Soft drink lovers beware! A new study published in the Journal of the American College of Cardiology indicates that soft drinks and other sugar-sweetened beverages can contribute to the risk of developing cardiovascular diseases.
The study is part of a new focus in medical researches on excess sugar as a risk for heart disease.
AdvertisementVasanti Malik, a nutritionist at Harvard's T.H. Chan School of Public Health in Boston and the study author points out that the added sugar in sodas, fruit drinks, sweet teas and energy drinks can put you at risk of a heart attack, heart disease, and stroke.
The report highlights that having one or two servings a day of sugar-sweetened beverages has been connected to a 35% greater risk of heart attack or fatal heart disease, a 16% increased risk of stroke and a 26% increased risk for type 2 diabetes.
"Reducing the consumption of these drinks, it's not going to solve the heart disease epidemic, but it's one step that can have a measurable impact. It's not the only thing that needs to be done, but it's a very important thing," Malik said.
Marina Chaparro, a dietitian at Joe DiMaggio Children's Hospital in Hollywood, Florida, noted that so far, all studies have been focused on low fat and reducing fat and cholesterol.
"The dietary guidelines that are about to come out focus on added sugars, and not as much on cholesterol and total fat. Those are important, but the impact of sugar has become much more profound," said Chaparro, who is also a spokeswoman for the Academy of Nutrition and Dietetics.
Researchers reveal that sugar-added drinks account for about one-half of added sugars in the U.S. diet. One can of regular soda carries approximately 35 grams of sugar, nearly nine teaspoons of sugar.
Private soft drink companies most often use either table sugar (granulated white sugar) or high-fructose corn syrup to sweeten beverages. Researchers say that both sugar sources contain fructose and glucose, and these sugars can harm the heart.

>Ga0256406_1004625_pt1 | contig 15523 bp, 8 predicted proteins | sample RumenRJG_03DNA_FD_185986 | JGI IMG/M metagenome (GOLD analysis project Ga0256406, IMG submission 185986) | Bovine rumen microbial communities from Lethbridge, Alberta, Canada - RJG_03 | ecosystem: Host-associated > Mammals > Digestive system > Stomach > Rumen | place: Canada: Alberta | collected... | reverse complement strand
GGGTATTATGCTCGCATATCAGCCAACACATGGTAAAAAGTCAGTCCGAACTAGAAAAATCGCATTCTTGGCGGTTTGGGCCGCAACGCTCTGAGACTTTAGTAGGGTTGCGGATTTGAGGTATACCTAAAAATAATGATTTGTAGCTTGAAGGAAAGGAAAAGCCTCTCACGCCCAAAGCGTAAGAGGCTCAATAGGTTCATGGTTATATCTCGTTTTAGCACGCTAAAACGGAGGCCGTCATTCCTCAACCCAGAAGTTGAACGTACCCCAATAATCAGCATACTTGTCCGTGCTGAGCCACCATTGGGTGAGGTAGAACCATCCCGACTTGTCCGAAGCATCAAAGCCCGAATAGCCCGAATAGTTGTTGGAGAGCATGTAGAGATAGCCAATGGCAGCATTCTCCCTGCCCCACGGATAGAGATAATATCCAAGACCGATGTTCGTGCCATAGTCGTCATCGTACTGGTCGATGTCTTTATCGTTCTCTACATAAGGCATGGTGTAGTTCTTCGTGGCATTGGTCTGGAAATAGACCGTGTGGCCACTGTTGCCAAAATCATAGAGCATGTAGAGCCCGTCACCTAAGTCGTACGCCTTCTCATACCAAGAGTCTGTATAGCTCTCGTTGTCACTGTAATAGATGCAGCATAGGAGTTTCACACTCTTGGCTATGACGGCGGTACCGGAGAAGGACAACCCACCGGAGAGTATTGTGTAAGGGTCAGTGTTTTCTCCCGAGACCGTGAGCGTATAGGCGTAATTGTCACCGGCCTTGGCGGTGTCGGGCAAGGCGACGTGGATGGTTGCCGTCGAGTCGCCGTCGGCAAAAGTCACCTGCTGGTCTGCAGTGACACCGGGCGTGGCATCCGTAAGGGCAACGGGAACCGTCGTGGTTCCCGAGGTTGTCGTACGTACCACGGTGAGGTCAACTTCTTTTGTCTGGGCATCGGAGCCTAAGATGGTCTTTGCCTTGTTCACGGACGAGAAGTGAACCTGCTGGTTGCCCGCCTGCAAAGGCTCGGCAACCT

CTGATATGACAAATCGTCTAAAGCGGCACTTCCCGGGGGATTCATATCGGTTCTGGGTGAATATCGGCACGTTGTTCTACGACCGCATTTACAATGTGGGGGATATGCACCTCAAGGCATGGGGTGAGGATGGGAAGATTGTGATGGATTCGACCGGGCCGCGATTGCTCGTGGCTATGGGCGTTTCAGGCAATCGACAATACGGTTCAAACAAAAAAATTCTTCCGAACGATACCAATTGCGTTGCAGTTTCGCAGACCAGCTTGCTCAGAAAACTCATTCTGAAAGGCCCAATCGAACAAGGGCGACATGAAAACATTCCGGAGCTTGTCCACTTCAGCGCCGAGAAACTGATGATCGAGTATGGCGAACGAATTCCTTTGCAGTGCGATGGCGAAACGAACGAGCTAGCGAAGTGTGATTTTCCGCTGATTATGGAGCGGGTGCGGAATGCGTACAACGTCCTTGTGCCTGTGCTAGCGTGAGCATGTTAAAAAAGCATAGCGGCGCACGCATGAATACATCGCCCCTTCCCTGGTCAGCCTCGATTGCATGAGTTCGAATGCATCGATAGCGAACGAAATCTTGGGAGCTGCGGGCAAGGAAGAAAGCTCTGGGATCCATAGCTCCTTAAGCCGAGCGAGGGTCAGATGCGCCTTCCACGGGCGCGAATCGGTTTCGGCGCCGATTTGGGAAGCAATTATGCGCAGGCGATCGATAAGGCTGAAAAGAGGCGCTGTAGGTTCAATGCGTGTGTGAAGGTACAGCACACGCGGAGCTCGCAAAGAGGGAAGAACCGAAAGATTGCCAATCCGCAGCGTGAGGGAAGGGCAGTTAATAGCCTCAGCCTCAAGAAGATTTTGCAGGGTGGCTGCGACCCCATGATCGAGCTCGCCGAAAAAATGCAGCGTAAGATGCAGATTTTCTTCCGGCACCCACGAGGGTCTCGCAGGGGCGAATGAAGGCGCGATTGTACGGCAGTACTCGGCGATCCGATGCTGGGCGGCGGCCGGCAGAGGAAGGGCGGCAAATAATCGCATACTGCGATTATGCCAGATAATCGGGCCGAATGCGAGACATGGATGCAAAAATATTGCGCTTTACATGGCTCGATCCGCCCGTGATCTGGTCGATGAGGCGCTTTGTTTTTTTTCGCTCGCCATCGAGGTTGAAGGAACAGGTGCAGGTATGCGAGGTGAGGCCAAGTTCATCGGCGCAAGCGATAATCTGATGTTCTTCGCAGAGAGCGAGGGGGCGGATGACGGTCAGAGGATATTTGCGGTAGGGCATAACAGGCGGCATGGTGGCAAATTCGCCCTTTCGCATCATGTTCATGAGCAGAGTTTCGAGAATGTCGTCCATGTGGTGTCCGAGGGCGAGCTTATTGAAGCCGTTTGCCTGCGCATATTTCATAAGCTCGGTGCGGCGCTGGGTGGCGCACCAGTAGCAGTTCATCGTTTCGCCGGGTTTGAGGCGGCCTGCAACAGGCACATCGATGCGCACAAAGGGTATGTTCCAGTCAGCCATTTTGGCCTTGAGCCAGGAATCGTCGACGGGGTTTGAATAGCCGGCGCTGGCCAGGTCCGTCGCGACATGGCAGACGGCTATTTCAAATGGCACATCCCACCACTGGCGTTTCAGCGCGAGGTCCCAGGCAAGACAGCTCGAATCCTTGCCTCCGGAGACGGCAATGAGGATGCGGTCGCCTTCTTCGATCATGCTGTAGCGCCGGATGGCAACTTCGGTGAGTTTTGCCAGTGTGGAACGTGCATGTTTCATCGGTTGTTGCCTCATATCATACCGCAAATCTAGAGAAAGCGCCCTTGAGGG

Malik says that glucose increases insulin levels, which can lead to the development of type 2 diabetes. Diabetes is a major risk factor for heart disease.
Malik adds that fructose also damages the heart, but in more insidious ways. Its presence can force the liver to release triglycerides (an ester derived from glycerol and three fatty acids) and 'bad' low-density lipoprotein into the bloodstream. Too much fructose causes fatty liver disease.
Excess consumption of fructose can also lead to too much uric acid in the blood, which is connected to a greater risk of gout. Inflammation also has been associated with heart disease, Malik said.
Finally, fructose can promote the accumulation of belly fat, another risk factor for heart disease, she said.
Meanwhile, William Dermody Jr., vice president of policy for the American Beverage Association, opines that the study unfairly knocks sodas and sweet drinks, and it doesn't prove sweetened beverages uniquely cause illness.
However, researchers warn that liquid sugars in sweetened beverages should be a health concern. This is because liquid sugars enter the bloodstream very quickly.
As of now, the researchers advise people to reduce the amount of added sugar in their diet.
The United States Department of Agriculture has proposed a new Nutrition Facts label that will reveal the amount of sugar added to a product and the amount that occurs naturally in the food.
For example, a container of yogurt might reveal that 9 grams of sugar from the milk and 10 grams of sugar have been added to make the product even sweeter.
Until the proposal comes to effect, consumers can avoid added sugars with the help of the current nutrition facts label - which does reveal details of total sugars - and by skimming the list of ingredients for dextrose, sucrose, sugar, syrup or high-fructose corn syrup.
References:1. Vasanti Malik, ScD, nutrition research scientist, Harvard T.H. Chan School of Public Health, Boston; Marina Chaparro, RDN, CDE, MPH, clinical dietitian and certified diabetes educator, Joe DiMaggio Children's Hospital, Hollywood, Fla.; William Dermody Jr., vice president, policy, American Beverage Association; Sept. 28, 2015, Journal of the American College of Cardiology
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